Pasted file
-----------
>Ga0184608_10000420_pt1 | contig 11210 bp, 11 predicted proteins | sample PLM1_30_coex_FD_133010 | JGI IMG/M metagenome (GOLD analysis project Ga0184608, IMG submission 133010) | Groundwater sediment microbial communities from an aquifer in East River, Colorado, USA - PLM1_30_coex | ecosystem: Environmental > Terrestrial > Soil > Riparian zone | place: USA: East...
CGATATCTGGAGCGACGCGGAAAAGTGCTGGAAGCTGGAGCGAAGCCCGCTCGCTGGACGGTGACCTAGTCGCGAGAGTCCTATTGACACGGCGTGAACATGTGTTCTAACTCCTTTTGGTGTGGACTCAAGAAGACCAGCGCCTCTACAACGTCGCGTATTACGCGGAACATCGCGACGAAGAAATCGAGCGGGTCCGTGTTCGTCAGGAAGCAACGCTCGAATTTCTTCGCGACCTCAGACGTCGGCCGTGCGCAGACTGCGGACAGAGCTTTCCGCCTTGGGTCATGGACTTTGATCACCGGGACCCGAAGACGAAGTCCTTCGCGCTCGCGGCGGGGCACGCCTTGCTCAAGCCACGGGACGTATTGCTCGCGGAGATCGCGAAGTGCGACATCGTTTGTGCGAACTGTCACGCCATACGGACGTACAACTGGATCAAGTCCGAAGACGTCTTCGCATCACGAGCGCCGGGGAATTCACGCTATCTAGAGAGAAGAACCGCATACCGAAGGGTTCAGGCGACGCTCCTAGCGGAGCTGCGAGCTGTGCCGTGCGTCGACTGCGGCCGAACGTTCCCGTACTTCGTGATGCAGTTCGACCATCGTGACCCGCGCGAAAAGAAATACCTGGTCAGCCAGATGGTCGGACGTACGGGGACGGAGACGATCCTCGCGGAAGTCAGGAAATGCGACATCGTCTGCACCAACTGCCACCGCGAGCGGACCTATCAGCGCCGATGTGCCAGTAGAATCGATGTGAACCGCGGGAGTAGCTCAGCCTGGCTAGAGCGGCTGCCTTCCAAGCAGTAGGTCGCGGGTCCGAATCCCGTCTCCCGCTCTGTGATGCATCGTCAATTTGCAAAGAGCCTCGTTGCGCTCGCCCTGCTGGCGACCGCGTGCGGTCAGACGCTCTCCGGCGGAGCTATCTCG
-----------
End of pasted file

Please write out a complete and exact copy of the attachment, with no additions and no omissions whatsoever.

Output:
>Ga0184608_10000420_pt1 | contig 11210 bp, 11 predicted proteins | sample PLM1_30_coex_FD_133010 | JGI IMG/M metagenome (GOLD analysis project Ga0184608, IMG submission 133010) | Groundwater sediment microbial communities from an aquifer in East River, Colorado, USA - PLM1_30_coex | ecosystem: Environmental > Terrestrial > Soil > Riparian zone | place: USA: East...
CGATATCTGGAGCGACGCGGAAAAGTGCTGGAAGCTGGAGCGAAGCCCGCTCGCTGGACGGTGACCTAGTCGCGAGAGTCCTATTGACACGGCGTGAACATGTGTTCTAACTCCTTTTGGTGTGGACTCAAGAAGACCAGCGCCTCTACAACGTCGCGTATTACGCGGAACATCGCGACGAAGAAATCGAGCGGGTCCGTGTTCGTCAGGAAGCAACGCTCGAATTTCTTCGCGACCTCAGACGTCGGCCGTGCGCAGACTGCGGACAGAGCTTTCCGCCTTGGGTCATGGACTTTGATCACCGGGACCCGAAGACGAAGTCCTTCGCGCTCGCGGCGGGGCACGCCTTGCTCAAGCCACGGGACGTATTGCTCGCGGAGATCGCGAAGTGCGACATCGTTTGTGCGAACTGTCACGCCATACGGACGTACAACTGGATCAAGTCCGAAGACGTCTTCGCATCACGAGCGCCGGGGAATTCACGCTATCTAGAGAGAAGAACCGCATACCGAAGGGTTCAGGCGACGCTCCTAGCGGAGCTGCGAGCTGTGCCGTGCGTCGACTGCGGCCGAACGTTCCCGTACTTCGTGATGCAGTTCGACCATCGTGACCCGCGCGAAAAGAAATACCTGGTCAGCCAGATGGTCGGACGTACGGGGACGGAGACGATCCTCGCGGAAGTCAGGAAATGCGACATCGTCTGCACCAACTGCCACCGCGAGCGGACCTATCAGCGCCGATGTGCCAGTAGAATCGATGTGAACCGCGGGAGTAGCTCAGCCTGGCTAGAGCGGCTGCCTTCCAAGCAGTAGGTCGCGGGTCCGAATCCCGTCTCCCGCTCTGTGATGCATCGTCAATTTGCAAAGAGCCTCGTTGCGCTCGCCCTGCTGGCGACCGCGTGCGGTCAGACGCTCTCCGGCGGAGCTATCTCG